Just one problem: Mr. Bartlett told The Washington Post that he did not know Mr. Humphrey and had nothing to do with the speech.
"Faulty memory. Faulty memory," Mr. Gore told the newspaper, quickly backing away from the story.

Youthful candidate

He may be too young to vote, but 17-year-old Derrick Seaver is the sole Democrat running for a vacant Ohio legislative seat, the Dayton Daily News reported yesterday.
Three Republicans, all in their 30s, have announced plans to seek their party's nomination to represent the predominantly Republican west-central Ohio district that includes Wapakoneta, the hometown of Neil Armstrong, the first man on the moon.
Mr. Seaver, a senior at Minster High School who turns the requisite age of 18 on Feb. 6, said his conservative views on abortion and gun control may not agree with most Democrats' views.
"I know my opponents will talk about what they've done in the past and what I haven't, but I feel this is about the future," Mr. Seaver told the newspaper.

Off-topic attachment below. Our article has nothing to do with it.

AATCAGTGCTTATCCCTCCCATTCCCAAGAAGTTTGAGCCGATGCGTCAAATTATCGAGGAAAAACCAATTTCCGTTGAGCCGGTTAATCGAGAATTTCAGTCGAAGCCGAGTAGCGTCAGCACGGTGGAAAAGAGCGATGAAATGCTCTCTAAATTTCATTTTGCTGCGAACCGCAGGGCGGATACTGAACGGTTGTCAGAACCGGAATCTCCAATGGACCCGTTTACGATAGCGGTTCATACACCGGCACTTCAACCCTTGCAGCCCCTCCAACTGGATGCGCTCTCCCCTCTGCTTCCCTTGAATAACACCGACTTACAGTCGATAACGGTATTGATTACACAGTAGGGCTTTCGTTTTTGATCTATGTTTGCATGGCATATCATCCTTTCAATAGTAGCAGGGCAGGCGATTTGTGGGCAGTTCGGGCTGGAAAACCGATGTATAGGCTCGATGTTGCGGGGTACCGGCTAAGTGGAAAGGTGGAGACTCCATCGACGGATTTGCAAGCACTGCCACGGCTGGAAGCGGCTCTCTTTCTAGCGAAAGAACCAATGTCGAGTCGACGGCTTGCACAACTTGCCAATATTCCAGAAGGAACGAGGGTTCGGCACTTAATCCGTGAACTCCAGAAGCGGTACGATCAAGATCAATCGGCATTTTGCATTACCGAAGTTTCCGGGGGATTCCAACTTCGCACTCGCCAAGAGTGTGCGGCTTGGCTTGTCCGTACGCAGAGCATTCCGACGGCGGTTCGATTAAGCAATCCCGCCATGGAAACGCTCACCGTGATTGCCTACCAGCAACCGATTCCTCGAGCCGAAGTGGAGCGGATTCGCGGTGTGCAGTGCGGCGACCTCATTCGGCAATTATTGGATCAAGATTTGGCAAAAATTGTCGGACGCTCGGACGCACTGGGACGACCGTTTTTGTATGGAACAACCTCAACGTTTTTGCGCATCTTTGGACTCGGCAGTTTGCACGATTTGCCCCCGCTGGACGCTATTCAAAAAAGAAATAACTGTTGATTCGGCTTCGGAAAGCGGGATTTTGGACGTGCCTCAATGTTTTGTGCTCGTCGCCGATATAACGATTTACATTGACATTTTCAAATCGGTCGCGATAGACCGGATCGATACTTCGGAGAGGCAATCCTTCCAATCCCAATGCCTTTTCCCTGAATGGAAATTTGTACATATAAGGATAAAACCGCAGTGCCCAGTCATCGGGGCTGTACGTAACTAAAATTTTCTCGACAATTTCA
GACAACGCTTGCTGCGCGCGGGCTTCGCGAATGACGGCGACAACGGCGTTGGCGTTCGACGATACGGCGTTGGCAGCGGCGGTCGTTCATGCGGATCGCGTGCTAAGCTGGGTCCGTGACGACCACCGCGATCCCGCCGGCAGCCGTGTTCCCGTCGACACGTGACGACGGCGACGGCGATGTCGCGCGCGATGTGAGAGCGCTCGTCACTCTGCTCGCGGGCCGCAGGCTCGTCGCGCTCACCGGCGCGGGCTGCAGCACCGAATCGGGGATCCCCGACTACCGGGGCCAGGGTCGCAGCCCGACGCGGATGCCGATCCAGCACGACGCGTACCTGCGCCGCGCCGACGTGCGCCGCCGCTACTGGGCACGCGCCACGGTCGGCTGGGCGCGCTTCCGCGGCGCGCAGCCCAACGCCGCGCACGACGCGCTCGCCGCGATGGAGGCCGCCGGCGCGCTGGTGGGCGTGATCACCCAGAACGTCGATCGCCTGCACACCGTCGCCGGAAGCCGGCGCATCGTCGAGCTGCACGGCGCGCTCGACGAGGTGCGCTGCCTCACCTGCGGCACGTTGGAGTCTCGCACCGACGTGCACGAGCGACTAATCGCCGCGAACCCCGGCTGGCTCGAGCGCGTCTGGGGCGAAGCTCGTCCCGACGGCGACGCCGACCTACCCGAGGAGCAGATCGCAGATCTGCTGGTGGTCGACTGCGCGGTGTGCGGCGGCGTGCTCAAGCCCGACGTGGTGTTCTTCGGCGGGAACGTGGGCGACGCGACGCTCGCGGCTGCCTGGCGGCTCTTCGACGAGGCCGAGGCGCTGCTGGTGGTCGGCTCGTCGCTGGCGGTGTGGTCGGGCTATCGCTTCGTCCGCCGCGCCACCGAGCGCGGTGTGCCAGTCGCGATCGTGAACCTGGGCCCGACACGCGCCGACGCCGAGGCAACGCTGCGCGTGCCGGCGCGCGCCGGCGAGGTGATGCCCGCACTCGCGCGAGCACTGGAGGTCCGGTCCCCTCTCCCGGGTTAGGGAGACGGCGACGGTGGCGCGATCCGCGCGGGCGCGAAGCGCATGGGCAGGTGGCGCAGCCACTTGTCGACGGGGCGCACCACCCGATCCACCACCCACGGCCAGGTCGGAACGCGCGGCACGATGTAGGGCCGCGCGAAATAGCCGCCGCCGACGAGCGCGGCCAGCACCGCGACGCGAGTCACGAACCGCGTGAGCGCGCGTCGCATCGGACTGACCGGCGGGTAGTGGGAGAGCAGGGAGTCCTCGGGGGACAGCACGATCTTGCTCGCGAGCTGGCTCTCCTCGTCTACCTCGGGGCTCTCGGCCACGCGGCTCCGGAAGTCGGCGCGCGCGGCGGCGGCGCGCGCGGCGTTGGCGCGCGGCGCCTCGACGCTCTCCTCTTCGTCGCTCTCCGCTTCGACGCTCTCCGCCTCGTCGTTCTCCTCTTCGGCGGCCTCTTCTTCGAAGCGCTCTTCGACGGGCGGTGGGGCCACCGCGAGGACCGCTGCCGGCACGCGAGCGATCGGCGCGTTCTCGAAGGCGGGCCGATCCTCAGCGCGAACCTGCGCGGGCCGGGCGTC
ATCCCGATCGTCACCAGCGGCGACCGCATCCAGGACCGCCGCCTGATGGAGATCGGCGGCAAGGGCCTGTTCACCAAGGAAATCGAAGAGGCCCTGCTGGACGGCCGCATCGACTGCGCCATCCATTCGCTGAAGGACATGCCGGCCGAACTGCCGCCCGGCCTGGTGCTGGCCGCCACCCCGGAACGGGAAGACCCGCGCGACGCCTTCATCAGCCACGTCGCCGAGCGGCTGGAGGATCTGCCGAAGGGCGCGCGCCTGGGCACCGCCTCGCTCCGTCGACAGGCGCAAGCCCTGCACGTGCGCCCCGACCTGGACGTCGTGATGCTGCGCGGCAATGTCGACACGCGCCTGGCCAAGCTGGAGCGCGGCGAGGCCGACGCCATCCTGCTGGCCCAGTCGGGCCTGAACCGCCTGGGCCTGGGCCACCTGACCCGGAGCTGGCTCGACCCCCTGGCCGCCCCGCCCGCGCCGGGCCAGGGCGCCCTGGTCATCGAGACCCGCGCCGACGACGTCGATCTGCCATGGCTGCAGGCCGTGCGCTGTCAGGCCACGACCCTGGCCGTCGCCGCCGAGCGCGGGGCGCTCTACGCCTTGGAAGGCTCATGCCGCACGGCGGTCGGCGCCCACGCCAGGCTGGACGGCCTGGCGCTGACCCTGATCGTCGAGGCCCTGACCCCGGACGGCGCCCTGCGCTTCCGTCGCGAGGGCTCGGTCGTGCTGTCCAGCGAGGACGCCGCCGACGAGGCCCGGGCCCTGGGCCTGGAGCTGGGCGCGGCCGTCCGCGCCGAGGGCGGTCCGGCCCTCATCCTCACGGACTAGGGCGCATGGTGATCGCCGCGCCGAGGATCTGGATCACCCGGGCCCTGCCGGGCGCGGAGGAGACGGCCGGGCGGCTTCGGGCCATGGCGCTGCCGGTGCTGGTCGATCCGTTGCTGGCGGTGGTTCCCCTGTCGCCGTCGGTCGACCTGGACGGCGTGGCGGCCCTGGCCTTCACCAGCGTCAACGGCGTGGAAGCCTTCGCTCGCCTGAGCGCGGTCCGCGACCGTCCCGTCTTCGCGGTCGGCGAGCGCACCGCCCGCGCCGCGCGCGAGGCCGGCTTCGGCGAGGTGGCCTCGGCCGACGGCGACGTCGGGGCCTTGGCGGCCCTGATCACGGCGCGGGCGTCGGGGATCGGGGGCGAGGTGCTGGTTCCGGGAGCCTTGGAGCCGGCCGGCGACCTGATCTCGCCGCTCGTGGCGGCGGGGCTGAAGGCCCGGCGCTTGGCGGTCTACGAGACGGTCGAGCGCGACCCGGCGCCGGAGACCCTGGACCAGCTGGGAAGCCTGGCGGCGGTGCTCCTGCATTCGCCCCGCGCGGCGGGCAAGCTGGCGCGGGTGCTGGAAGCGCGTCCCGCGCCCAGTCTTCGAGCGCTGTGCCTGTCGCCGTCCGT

The filing deadline for the March 7 primary is Jan. 7.

A lettered gift

Massachusetts Gov. Paul Celluci, a Republican, chose an unlikely Christmas gift for leading Democrats in the state legislature, the Boston Globe reports.
Mr. Celluci gave copies of former President George Bush's recently published book of letters, "All the Best, George Bush: My Life and Other Writings," to Senate President Thomas F. Birmingham and House Speaker Thomas M. Finneran.
Somewhere deep in the book is a letter Mr. Bush wrote to Mr. Celluci in 1992, thanking him for his hard work in the presidential primary race.
"I just think he thought they would find it enjoyable," a Celluci aide told the Globe while denying that the governor has any plans to join a future Bush administration.

Another rip-off

Alan Caruba, presidential candidate of the Boring Party, says Donald Trump stole his idea for a national defense lottery.
"Trump's new book reportedly says he proposes a lotto to fund an anti-terrorism effort, but I have been on record for months with my proposal to end taxes by replacing them with a USA Lotto," said Mr. Caruba, founder of the Boring Institute.
Mr. Caruba's campaign motto is "Elect Me and Ignore Me."

Fully qualified

"This guy John Rocker, he's so hated in New York, why he could run for Senate," David Letterman says.